Compare any two graphics cards:
GeForce 8600 GS (OEM) vs Radeon HD 5450
IntroThe GeForce 8600 GS (OEM) comes with clock speeds of 540 MHz on the GPU, and 400 MHz on the 256 MB of DDR2 memory. It features 32 SPUs as well as 16 TAUs and 8 Rasterization Operator Units.
Compare those specifications to the Radeon HD 5450, which has a GPU core clock speed of 650 MHz, and 512 MB of DDR3 memory running at 800 MHz through a 64-bit bus. It also is made up of 80(16x5) SPUs, 8 TAUs, and 4 Raster Operation Units.
Power Usage and Theoretical Benchmarks
Power Consumption (Max TDP)
Both cards have exactly the same memory bandwidth, so theoretically they should have the same performance. (explain)
Texel RateThe GeForce 8600 GS (OEM) is a lot (more or less 66%) better at anisotropic filtering than the Radeon HD 5450. (explain)
Pixel RateIf using a high screen resolution is important to you, then the GeForce 8600 GS (OEM) is a better choice, by far. (explain)
Please note that the above 'benchmarks' are all just theoretical - the results were calculated based on the card's specifications, and real-world performance may (and probably will) vary at least a bit.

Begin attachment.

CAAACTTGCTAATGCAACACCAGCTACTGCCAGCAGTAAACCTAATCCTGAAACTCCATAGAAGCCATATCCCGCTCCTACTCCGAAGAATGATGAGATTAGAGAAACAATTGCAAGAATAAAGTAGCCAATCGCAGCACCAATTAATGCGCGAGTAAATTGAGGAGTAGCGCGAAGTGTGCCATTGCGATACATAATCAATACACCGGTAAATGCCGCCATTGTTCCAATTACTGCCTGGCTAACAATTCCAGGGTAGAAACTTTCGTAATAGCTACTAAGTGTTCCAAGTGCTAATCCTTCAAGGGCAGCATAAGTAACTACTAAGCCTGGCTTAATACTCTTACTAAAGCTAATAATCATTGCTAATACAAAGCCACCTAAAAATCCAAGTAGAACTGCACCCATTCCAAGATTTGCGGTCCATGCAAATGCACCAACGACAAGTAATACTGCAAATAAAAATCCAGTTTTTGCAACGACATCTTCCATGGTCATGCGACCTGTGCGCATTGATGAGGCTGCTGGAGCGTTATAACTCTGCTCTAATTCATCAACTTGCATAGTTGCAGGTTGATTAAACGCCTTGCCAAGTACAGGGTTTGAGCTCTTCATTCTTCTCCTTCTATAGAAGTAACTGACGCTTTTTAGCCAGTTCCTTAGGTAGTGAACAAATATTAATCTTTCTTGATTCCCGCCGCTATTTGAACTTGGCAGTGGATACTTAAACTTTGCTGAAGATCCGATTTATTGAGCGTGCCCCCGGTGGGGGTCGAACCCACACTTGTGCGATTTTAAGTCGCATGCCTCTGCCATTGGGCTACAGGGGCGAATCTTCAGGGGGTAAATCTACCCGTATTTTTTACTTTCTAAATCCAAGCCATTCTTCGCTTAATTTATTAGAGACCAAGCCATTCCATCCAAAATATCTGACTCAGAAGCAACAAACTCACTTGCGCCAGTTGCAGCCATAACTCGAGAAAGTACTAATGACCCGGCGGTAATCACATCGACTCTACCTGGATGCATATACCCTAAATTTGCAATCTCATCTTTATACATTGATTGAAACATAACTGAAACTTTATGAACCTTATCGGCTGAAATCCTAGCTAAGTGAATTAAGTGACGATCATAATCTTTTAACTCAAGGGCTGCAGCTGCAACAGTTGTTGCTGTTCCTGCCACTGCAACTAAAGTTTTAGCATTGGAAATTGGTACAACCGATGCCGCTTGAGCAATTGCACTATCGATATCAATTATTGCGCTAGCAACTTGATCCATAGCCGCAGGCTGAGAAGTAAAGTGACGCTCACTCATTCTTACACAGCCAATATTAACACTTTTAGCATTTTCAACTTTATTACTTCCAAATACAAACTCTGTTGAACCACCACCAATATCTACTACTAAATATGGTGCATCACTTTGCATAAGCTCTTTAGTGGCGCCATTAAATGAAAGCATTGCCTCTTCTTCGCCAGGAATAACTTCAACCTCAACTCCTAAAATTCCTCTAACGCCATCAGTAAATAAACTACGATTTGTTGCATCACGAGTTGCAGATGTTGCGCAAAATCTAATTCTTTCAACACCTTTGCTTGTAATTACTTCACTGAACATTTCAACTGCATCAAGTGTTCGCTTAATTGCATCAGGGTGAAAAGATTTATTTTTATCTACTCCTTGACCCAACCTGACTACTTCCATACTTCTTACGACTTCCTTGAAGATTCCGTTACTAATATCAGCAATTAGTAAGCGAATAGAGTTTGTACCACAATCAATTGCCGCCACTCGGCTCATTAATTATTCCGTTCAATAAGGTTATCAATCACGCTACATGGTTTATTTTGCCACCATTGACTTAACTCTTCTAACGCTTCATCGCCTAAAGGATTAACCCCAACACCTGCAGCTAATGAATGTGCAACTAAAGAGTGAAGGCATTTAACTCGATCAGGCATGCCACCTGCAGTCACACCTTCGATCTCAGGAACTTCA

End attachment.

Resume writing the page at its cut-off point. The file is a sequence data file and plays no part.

Please note that the price comparisons are based on search keywords - sometimes it might show cards with very similar names that are not exactly the same as the one chosen in the comparison. We do try to filter out the wrong results as best we can, though.
Memory Bandwidth: Memory bandwidth is the largest amount of data (in units of megabytes per second) that can be transferred past the external memory interface in a second. It's worked out by multiplying the interface width by its memory clock speed. In the case of DDR memory, it must be multiplied by 2 once again. If DDR5, multiply by ANOTHER 2x. The higher the memory bandwidth, the faster the card will be in general. It especially helps with anti-aliasing, High Dynamic Range and high resolutions.
Texel Rate: Texel rate is the maximum amount of texture map elements (texels) that can be processed per second. This is worked out by multiplying the total amount of texture units of the card by the core speed of the chip. The better this number, the better the card will be at handling texture filtering (anisotropic filtering - AF). It is measured in millions of texels processed per second.
Pixel Rate: Pixel rate is the most pixels the graphics card could possibly record to its local memory in a second - measured in millions of pixels per second. The figure is calculated by multiplying the number of Raster Operations Pipelines by the clock speed of the card. ROPs (Raster Operations Pipelines - also sometimes called Render Output Units) are responsible for outputting the pixels (image) to the screen. The actual pixel fill rate is also dependant on quite a few other factors, most notably the memory bandwidth of the card - the lower the memory bandwidth is, the lower the potential to reach the maximum fill rate.